A Jobs Program For Rebuilding After Sandy

At a press conference this week in Red Hook, Brooklyn, New York State State Labor Commissioner Peter Rivera and other state officials announced a $27.7 million program providing up to 5,000 jobs to assist in Hurricane Sandy recovery and rebuilding. The $15/hour jobs will target currently unemployed individuals and will last up to six months. Pay will be capped at $12,000 per employee. Participants will cleanup and repair damaged public property across 13 Sandy-affected counties. Funds for the program are being provided by federal disaster relief.

The creation of 5,000 short term Sandy jobs is welcome news for everyone involved. But it also sets an important, longer-term precedent for a possible federal jobs program to rebuild and reinvigorate local economies as well as to rethink and reshape the post-Sandy future.  

The extent of recovery and rebuilding needed after the hurricane is enormous. One of the effects of the storm is a continuing call for cooperation and compassion as communities cross socioeconomic divides to come together and ensure everyone's collective future. There is also a call for a larger vision and more coordinated, urgent efforts to address climate change and mitigate the effects of future weather disasters.

As I wrote recently in Newsday, Sandy has revealed much about our vulnerabilities, and about our need for skilled workers across the employment spectrum -- from blue collar jobs in green energy and green construction to white collar positions in science and technology. We need all hands on deck as we seek and build solutions to everything from decreasing our reliance on fossil fuels to mitigating the risks of rising sea levels to living a more sustainable existence.

Sandy makes our need to do things better and smarter starkly apparent. A few weeks ago Bill Keller of the New York Times called for a new Manhattan Project to protect our coastal cities. The atomic association may turn some people off, but the focused, high-level coordination of training, technical and intellectual effort is a fair model for what is now needed. We have to keep up the rallying cry if we are to emerge from this better and smarter.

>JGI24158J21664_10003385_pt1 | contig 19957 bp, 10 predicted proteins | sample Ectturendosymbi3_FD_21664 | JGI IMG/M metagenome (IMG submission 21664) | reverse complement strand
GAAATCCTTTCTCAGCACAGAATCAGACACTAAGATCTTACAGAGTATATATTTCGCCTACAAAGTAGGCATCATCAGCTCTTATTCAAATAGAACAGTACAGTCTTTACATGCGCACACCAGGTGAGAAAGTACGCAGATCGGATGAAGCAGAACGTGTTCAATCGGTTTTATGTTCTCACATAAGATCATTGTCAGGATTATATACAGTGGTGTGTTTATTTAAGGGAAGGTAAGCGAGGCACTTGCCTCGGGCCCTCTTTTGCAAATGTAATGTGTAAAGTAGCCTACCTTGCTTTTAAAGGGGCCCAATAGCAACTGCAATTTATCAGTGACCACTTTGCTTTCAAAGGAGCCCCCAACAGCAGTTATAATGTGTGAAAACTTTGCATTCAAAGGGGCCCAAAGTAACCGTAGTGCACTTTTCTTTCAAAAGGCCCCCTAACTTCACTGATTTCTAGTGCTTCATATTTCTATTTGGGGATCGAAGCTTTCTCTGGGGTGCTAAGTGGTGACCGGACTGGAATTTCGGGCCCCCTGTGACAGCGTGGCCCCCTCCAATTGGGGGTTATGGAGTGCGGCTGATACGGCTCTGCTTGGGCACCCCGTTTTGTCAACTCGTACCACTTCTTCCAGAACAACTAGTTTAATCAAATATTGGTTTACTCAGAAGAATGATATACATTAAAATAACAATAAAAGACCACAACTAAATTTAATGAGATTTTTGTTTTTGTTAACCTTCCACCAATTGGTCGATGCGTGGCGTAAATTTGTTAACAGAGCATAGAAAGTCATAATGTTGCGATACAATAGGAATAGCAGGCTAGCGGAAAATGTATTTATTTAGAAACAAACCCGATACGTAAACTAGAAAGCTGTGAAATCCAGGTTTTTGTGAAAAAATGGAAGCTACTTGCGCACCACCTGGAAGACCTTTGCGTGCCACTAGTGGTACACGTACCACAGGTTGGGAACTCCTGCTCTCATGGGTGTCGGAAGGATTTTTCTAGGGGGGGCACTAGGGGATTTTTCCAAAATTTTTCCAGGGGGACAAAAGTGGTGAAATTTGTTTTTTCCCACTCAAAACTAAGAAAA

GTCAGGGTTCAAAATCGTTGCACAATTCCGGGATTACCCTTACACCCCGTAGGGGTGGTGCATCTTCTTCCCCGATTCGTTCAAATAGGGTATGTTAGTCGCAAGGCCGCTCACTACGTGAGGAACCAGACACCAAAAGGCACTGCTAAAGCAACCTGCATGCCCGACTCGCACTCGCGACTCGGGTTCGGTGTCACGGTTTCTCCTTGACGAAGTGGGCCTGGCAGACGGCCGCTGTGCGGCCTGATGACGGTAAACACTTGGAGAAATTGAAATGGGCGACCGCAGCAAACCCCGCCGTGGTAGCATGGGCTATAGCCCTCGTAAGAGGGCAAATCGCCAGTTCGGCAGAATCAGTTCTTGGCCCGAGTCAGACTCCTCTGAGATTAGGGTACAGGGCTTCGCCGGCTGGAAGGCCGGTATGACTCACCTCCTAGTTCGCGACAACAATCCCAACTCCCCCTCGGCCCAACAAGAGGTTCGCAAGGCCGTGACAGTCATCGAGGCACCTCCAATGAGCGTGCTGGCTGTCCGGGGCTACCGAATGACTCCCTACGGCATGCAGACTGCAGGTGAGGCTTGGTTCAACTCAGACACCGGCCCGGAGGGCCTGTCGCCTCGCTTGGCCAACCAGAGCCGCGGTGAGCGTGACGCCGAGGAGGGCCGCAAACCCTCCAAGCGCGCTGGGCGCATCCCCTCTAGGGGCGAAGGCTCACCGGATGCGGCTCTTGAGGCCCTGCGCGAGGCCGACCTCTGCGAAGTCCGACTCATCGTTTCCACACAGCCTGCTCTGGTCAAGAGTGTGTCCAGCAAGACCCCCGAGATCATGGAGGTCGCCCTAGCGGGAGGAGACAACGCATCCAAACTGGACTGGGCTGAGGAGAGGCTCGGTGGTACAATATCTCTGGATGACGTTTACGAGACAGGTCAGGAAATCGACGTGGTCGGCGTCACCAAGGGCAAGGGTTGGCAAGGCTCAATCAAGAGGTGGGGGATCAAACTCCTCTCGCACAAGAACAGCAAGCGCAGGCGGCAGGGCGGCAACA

Imagine the jobs program has just been launched in New York State writ large. Imagine a federal jobs program that would not only to put millions of Americans back to work, but pursue the larger solutions we need going forward.

My colleague David Callahan pointed out early after Sandy hit that our government response to natural disasters should set an example for how we should respond economic disasters:

In the wake of Hurricane Sandy, you won't hear public officials -- even conservatives like Chris Christie -- saying that devastated towns should pull themselves up by their bootstraps. No one thinks that government should walk away with the recovery job only half done. Likewise, we should never walk away from the victims of man-made economic disasters when they are still suffering acutely. Yet that is what existing public policy is doing right now. That's worth pondering as billions of dollars in emergency aid is sent to the Northeast.

Sandy provides an undeniable reason, an unprecedented opportunity, and a compelling motivation to put our absolute best and brightest ideas, and all of our resources, to service as we rebuild better than before. Looking to American labor, and supporting it through incentives and formal, large-scale programs to train and employ our talent, is an important part of this process.